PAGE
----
Leading up to and during the mixing process of our studio three project Game of Thrones Sound Replacement we used quite a few techniques to alter the audio we’d recorded as well as some of the audio we’d found elsewhere to supplement our sounds with e.g. sound effects. The following is a few examples of where we used pitch and performance correction techniques as well as the reparation of some of the audio we recorded.
The Automated Dialogue Replacement we recorded required a bit of work to fit with our scene. This became obviously evident to us upon listening to it in context i.e. with ambience, sound effects etc. The first thing we noticed about it was that a few of the words didn’t line up properly with the actor’s mouths. This took quite a bit of work to correct and you can read a more detailed account of the process in Ananda’s blog. The problem was fixed mainly using elastic audio to lengthen or shorten certain words or syllables spoken by our voice actors so they fit the moving image more accurately. Elastic audio is a very handy tool to use for this problem as you can place markers to separate a sentence (for example) and stretch certain parts/words/syllables of the sentence without affecting others. A process of clip gaining was also implemented in the fixing of this problem, just to increase the emphasis on particular syllables. We found that pitch shifting was a necessary process as well. Our voice actors (who are our classmates) are all under the age of twenty-five. The actors whose voices they were replacing in the clip are all over thirty and have deeper, more mature voices. We used Time Shift in the Pro Tools Audio Suite to pitch their voices down so they sounded a bit older and perhaps more mature.
This was imperative to our ADR being convincing and without these tools we would have been “up shit creek”. As mentioned in one of my recent blogposts, Guy Gray gave us the invaluable advice of EQing our ADR to fit the space they’re in. This was the finishing touch on our replacement dialogue, giving it the convincing sound we were after.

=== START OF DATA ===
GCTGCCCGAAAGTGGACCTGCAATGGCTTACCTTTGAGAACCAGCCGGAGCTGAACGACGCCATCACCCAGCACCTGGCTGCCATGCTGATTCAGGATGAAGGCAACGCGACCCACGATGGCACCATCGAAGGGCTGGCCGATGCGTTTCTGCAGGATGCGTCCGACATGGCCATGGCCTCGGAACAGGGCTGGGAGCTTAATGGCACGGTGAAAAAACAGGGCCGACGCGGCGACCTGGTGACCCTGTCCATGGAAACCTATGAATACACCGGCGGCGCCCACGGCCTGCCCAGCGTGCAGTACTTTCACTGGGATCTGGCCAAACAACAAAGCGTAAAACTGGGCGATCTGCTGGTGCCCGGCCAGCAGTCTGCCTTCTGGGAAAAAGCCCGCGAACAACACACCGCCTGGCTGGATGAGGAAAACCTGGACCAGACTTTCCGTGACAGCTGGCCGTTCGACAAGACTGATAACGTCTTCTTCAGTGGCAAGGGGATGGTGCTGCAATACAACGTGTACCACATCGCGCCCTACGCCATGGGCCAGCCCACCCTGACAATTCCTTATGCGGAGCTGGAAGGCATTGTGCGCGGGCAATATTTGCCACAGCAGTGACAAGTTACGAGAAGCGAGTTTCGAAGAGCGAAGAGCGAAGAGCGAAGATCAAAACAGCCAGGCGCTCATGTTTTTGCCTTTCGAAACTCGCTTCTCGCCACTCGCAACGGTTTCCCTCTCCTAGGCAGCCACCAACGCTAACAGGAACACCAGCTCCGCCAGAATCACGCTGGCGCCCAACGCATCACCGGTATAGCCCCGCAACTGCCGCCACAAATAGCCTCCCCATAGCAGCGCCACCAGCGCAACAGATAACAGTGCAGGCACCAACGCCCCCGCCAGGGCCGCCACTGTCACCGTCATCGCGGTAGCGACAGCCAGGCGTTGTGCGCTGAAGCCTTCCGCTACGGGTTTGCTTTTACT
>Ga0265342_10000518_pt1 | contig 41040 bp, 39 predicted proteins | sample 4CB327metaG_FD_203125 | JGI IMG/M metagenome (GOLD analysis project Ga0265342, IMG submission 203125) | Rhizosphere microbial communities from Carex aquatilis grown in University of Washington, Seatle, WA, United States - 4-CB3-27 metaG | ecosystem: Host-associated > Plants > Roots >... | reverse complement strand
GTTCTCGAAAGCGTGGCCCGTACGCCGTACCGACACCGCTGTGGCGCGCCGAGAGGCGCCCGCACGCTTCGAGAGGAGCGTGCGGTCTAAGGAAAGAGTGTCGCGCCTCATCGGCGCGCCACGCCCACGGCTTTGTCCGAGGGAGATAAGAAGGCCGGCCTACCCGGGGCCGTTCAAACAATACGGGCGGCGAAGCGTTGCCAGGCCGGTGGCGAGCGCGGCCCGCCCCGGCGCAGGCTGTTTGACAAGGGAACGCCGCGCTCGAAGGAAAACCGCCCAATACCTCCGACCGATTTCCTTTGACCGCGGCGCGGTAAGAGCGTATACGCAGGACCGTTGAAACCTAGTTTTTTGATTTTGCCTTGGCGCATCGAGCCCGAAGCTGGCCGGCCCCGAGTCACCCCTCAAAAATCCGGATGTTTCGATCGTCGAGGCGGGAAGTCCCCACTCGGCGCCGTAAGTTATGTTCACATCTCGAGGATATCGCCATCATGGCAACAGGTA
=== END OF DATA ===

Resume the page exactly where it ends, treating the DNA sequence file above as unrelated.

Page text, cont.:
Processing was also necessary on a lot of our sound effects. We found that the sword sounds in particular had an undesirable high-end ring to them. We addressed this problem by the use of EQ. We found that by cutting a bit of high end off and pitch shifting the sounds down slightly, they sounded a lot more like “real” swords, or at least the “real” sword sounds you hear in movies. This same method of EQ was used on the swoosh sounds that accompanied sword swings and spear throws etc. For some reason every time you heard one of the swooshes there was a horrible high-end buzz accompanying it. We didn’t know how or why it started doing that but it was fixed by the same EQ settings as we used on the swords.
The crowd sounds were at a fantastic quality thanks to Ananda and Lisa, however, we noticed upon listening/watching the scene back a few times that perhaps the crowd needed to sound larger at the start of the clip, especially as it is the introduction to the scene which includes shots of the crowd, perhaps trying to convince the viewer of the actual size of the crowd and capacity of the venue. We addressed this issue by doubling the main crowd track for that section and pitching the second track down. This definitely makes the crowd sound larger. Another method of supplementation we employed was adding more screams to fill out the ambience during the hectic violent parts of the scene. Though one of the ambience tracks was a ‘panicked crowd’ type of track which included screams, we needed some more individual screams throughout just for padding and variance. We did this using the screams we’d recorded weeks earlier along with a few scream samples we’d acquired from elsewhere.